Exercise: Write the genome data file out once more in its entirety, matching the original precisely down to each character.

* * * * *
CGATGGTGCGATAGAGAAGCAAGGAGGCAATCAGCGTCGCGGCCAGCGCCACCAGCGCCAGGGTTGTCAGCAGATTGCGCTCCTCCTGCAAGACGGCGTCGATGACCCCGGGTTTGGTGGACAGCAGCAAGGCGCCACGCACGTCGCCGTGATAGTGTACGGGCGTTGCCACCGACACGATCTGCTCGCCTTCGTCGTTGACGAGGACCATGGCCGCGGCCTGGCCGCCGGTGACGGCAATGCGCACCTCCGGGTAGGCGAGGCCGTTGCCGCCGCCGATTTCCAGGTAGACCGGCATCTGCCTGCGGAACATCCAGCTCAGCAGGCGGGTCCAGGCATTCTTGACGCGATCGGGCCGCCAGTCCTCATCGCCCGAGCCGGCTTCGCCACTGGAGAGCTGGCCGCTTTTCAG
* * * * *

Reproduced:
CGATGGTGCGATAGAGAAGCAAGGAGGCAATCAGCGTCGCGGCCAGCGCCACCAGCGCCAGGGTTGTCAGCAGATTGCGCTCCTCCTGCAAGACGGCGTCGATGACCCCGGGTTTGGTGGACAGCAGCAAGGCGCCACGCACGTCGCCGTGATAGTGTACGGGCGTTGCCACCGACACGATCTGCTCGCCTTCGTCGTTGACGAGGACCATGGCCGCGGCCTGGCCGCCGGTGACGGCAATGCGCACCTCCGGGTAGGCGAGGCCGTTGCCGCCGCCGATTTCCAGGTAGACCGGCATCTGCCTGCGGAACATCCAGCTCAGCAGGCGGGTCCAGGCATTCTTGACGCGATCGGGCCGCCAGTCCTCATCGCCCGAGCCGGCTTCGCCACTGGAGAGCTGGCCGCTTTTCAG